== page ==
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Nami - 2013 - "The Eternal Light of the Unconcious Mind"

(52:58, Graviton Music Services)


*****+
                 
TRACK LIST:

1.  The Beholders 7:58
2.  Ariadna 5:11
3.  Silent Mouth 5:57
4.  Hunter's Dormancy 6:22
5.  The Animal and the Golden Throne 3:23
6.  Bless of Faintness 3:16
7.  Hope in Faintness 6:52
8.  Crimson Sky 4:23
9.  The Dream Eater 9:36

LINEUP:

Roger Andreu Nicolas  vocals 
Filipe Baldaia  guitars; vocals; sampling
Sergi Verdeguer Moyano  drums; vocals
Ivan Marin Aparicio  guitars 
Ricard Tolosa Aivar  bass 
With:
Efrem Roca  saxophone 
&:
A few additional singers

Prolusion. The Andorran band NAMI was formed back in 2007, and released their debut album "Fragile Alignments" four years later. Since then the band has gone through some personnel changes. They reappeared as a recording unit in 2013 with their sophomore production "The Eternal Light of the Unconscious Mind", which was released through Graviton Music Services towards the end of 2013.

Analysis. Nami belongs to that category of bands that always know when and how to take their material in unexpected directions, which is generally a good thing when dealing with progressive music of any kind. That their chosen territory is progressive metal, and a variety of it that generally shies away from the most commonly explored parts of that turf, isn't a disadvantage either, I have to say. The major expertise of this band is how they manage to smoothly incorporate sudden and fairly dramatic alterations into their compositions. In one case they easily manage to go through three rather drastically different styles within a 20 second span with an ease that is quite impressive, and while I didn't take notes that specific throughout the entire length of this production I do seem to recall that this wasn't a one off either. These are details that may perhaps be of interest to a select few only admittedly, but it does reveal a bit about the level of talent and expertise the members of this band master hopefully. In terms of style there's a fair degree of variation at hand. We do have the token fragile affair, Crimson Sky, that explores rather more frail and delicate moments, documenting firmly that material of that kind is something this band is more than capable of besides the more harder edged material. As for the latter, these also include their fair share of gentler moments and atmospheric laden, fragile details. Most of all they are about variety however, from the aforementioned careful excursions through more heavy metal oriented passages with dark, compact guitar riffs and clean, melodic lead vocals dominating through majestic constructions with keyboards and guitars assembled in a more typical progressive metal manner to modes of expressions that are rather more extreme. Compact, loud riff cascades, grimy thrash metal based riff-dominated passages and intense, hammering riff and rhythms constructions of the kind that does make a world like extreme come easily to mind. Just as often with barked or growling vocals on top as with a more traditional melodic lead vocals to cater for the lyrical contents. That this is a band that is fairly fond of light toned, nervous or textured instrument details of the post rock variety to flavor their various modes of delivery is probably a detail that merits a mention as well, as this is a distinct part of their overall sound. Another aspect of this band's repertoire that also warrants a mention is that they occasionally will shift down the tempo and style to a more doom-oriented one, slow paced and atmospheric in expression. The most impressive aspect of this production is, as mentioned, how effortlessly the band handles transitions and marked alterations in pace, intensity and style. That they generally tend to craft interesting themes and use alluring details to flavor their material are other strengths, and with a high quality production as the icing on the cake the end result is a rock solid album. I'm not well versed in metal these days to clearly state that this is an innovative band as such, but for me personally this specific blend and mix of different styles does come across as a breath of fresh air.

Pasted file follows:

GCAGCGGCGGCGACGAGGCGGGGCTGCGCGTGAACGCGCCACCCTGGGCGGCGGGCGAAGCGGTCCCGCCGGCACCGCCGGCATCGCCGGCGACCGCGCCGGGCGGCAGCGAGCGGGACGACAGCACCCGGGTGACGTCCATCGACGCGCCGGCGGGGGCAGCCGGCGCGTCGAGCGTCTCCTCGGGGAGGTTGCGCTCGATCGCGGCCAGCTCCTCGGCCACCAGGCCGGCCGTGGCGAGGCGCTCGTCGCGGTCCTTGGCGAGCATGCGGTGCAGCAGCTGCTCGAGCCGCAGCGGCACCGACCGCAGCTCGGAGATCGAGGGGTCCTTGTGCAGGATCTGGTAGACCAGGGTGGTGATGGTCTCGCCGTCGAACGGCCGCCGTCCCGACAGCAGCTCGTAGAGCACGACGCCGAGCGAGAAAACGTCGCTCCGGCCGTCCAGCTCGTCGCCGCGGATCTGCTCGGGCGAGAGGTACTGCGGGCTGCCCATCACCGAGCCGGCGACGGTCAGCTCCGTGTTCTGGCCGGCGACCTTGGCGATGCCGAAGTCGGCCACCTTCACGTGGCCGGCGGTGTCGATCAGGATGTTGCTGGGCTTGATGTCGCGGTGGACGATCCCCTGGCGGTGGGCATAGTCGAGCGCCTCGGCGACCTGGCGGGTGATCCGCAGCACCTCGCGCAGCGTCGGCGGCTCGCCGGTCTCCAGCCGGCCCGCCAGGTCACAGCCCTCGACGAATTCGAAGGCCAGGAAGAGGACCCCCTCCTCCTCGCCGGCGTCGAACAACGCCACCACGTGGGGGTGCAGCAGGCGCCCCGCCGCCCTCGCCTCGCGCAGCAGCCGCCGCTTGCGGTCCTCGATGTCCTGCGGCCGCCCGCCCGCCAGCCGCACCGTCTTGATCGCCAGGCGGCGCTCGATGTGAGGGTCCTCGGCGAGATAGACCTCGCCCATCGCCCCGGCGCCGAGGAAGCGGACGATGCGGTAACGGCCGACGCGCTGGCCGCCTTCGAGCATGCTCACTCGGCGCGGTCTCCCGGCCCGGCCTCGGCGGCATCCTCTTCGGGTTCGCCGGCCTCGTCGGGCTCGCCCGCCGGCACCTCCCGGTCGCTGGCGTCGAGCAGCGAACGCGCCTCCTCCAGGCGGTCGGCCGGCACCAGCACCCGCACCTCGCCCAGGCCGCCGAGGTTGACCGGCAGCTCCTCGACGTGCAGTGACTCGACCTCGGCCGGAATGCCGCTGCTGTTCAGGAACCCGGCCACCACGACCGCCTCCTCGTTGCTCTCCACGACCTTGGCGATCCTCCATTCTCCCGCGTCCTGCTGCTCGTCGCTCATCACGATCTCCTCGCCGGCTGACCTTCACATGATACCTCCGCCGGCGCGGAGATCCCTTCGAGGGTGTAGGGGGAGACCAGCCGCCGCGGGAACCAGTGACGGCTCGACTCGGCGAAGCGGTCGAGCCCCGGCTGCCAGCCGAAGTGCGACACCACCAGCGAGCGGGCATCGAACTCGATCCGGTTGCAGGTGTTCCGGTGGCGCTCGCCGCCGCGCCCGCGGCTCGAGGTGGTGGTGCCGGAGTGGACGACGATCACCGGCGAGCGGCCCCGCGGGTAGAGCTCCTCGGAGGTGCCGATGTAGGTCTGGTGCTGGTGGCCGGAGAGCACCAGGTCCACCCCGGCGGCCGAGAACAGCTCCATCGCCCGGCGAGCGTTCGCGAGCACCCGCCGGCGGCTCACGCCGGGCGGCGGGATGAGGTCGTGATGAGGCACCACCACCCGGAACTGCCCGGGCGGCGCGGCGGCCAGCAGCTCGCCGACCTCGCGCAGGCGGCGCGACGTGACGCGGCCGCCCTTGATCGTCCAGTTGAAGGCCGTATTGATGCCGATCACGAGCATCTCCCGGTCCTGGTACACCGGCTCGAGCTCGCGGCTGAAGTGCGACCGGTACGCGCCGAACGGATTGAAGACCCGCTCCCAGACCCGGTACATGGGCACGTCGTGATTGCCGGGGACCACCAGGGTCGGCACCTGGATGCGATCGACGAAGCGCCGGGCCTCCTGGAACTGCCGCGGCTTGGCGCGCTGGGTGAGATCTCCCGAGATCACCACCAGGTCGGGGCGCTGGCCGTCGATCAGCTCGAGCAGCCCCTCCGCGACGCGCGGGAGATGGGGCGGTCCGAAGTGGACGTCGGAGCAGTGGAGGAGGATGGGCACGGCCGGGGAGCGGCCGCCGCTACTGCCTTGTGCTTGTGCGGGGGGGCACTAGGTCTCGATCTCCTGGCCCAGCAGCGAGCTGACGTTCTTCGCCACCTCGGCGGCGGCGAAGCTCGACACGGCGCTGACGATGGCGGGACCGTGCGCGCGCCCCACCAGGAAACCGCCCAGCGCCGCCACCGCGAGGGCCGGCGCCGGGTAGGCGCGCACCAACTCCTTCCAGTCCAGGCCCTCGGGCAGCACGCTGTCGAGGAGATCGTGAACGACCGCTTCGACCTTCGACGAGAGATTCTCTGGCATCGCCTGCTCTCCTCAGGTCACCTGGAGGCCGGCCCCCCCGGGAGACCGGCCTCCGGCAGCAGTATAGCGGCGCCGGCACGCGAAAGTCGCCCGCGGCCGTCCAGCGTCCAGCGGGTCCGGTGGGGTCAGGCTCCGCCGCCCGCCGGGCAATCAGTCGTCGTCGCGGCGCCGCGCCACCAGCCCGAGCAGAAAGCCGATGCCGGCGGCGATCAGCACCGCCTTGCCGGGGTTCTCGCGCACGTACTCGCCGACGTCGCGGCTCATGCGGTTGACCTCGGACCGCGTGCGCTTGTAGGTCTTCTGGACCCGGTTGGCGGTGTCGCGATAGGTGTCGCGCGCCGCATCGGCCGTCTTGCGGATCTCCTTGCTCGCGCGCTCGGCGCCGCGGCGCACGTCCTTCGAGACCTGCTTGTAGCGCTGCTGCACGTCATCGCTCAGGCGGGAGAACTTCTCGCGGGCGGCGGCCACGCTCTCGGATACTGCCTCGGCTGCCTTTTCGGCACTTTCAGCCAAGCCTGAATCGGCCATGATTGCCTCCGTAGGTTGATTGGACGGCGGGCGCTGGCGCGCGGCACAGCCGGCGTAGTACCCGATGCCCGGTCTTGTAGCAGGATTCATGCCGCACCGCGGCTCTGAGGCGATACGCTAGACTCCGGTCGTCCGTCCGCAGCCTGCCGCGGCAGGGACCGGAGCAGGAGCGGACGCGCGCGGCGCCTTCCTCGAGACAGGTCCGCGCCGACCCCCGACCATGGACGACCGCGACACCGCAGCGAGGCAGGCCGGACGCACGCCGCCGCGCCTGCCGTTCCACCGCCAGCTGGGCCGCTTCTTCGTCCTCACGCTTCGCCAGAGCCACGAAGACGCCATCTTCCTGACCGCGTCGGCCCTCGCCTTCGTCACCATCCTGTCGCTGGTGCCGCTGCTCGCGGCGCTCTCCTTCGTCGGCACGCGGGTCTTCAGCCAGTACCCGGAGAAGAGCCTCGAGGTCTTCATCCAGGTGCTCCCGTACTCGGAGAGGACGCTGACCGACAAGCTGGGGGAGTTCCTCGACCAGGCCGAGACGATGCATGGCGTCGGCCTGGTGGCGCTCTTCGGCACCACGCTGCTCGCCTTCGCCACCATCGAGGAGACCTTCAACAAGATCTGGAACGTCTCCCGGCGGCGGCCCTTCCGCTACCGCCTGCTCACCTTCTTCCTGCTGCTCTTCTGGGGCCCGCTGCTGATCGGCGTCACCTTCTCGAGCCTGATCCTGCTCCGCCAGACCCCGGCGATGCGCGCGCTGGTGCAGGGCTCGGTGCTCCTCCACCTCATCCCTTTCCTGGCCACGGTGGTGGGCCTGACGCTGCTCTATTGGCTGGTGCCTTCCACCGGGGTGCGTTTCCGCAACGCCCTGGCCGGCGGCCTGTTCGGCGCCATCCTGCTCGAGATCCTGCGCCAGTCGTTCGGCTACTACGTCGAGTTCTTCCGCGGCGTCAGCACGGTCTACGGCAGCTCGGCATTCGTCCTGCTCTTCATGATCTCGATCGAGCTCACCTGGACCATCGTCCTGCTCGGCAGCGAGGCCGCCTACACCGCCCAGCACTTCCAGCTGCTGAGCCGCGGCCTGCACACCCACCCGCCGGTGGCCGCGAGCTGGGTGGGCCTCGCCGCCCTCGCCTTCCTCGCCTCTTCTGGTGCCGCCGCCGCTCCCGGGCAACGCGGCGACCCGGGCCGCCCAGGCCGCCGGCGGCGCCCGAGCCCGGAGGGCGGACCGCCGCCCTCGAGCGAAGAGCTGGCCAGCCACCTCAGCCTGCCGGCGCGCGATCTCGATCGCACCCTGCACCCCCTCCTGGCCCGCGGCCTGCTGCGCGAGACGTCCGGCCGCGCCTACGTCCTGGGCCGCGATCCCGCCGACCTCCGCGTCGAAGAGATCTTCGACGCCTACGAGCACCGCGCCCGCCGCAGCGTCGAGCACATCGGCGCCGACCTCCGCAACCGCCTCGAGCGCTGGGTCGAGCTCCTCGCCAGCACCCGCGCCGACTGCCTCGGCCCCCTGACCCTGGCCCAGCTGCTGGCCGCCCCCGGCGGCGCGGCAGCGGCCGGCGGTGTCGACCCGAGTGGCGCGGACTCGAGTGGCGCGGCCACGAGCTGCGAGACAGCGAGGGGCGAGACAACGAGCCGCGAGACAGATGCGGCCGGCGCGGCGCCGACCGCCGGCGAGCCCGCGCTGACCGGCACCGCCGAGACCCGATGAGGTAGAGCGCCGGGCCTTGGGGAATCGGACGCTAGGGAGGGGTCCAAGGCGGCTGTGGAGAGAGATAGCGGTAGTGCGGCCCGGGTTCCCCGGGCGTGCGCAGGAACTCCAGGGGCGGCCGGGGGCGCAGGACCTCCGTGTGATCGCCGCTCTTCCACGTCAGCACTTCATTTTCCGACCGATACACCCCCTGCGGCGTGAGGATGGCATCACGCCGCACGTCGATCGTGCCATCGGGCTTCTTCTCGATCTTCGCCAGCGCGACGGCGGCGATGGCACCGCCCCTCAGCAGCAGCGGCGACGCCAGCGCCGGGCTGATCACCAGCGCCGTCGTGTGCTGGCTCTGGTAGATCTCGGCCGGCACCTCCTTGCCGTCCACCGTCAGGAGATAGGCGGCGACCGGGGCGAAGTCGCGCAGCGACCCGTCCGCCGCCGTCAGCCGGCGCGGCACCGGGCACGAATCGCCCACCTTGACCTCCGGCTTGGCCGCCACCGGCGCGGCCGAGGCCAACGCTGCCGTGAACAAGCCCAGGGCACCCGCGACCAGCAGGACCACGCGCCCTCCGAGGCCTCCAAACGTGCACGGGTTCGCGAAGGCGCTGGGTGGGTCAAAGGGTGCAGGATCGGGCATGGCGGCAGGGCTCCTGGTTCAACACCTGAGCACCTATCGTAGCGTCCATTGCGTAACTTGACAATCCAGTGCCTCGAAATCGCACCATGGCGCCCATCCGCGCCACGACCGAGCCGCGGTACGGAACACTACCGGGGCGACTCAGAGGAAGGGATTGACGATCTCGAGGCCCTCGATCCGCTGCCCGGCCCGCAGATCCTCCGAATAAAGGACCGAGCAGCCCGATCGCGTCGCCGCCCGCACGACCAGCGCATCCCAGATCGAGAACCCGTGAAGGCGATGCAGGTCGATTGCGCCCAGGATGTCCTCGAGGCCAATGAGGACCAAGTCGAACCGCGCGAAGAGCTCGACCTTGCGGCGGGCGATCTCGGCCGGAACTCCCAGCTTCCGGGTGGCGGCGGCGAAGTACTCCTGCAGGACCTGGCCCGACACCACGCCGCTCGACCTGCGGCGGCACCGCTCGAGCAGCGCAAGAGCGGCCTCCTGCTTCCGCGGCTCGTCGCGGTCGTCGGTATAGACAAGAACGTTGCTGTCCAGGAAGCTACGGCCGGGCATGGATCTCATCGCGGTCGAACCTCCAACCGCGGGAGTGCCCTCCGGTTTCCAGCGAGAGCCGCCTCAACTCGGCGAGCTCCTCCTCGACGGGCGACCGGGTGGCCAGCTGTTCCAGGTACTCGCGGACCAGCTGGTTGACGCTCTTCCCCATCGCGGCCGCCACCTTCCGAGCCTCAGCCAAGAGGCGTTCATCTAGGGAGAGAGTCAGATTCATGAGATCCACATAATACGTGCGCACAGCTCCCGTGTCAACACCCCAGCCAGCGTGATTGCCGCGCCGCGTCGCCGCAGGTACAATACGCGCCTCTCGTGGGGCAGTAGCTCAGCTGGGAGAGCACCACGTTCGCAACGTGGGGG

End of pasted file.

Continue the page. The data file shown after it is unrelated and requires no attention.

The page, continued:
Conclusion. Nami should cater quite nicely to those with a taste for sophisticated progressive metal of the kind that explores a fairly large landscape. The compositions have room for frail, light toned atmospheric oriented passages just as much as doom laden excursions, traditional heavy metal based ones, alongside thrash, progressive metal and some of the more extreme varieties. With some post rock flavoring to top it off. The mood and atmosphere is a dark one though, so an affection for dark moods is needed, as is a certain taste for lead vocals of the growling variety, to be able to enjoy this production. Those who can subscribe to that description should find this CD to be one well worth spending some time with.

OMB=Olav M Bjornsen: September 5, 2014
The Rating Room


Related Links:

Graviton Music Services
Nami


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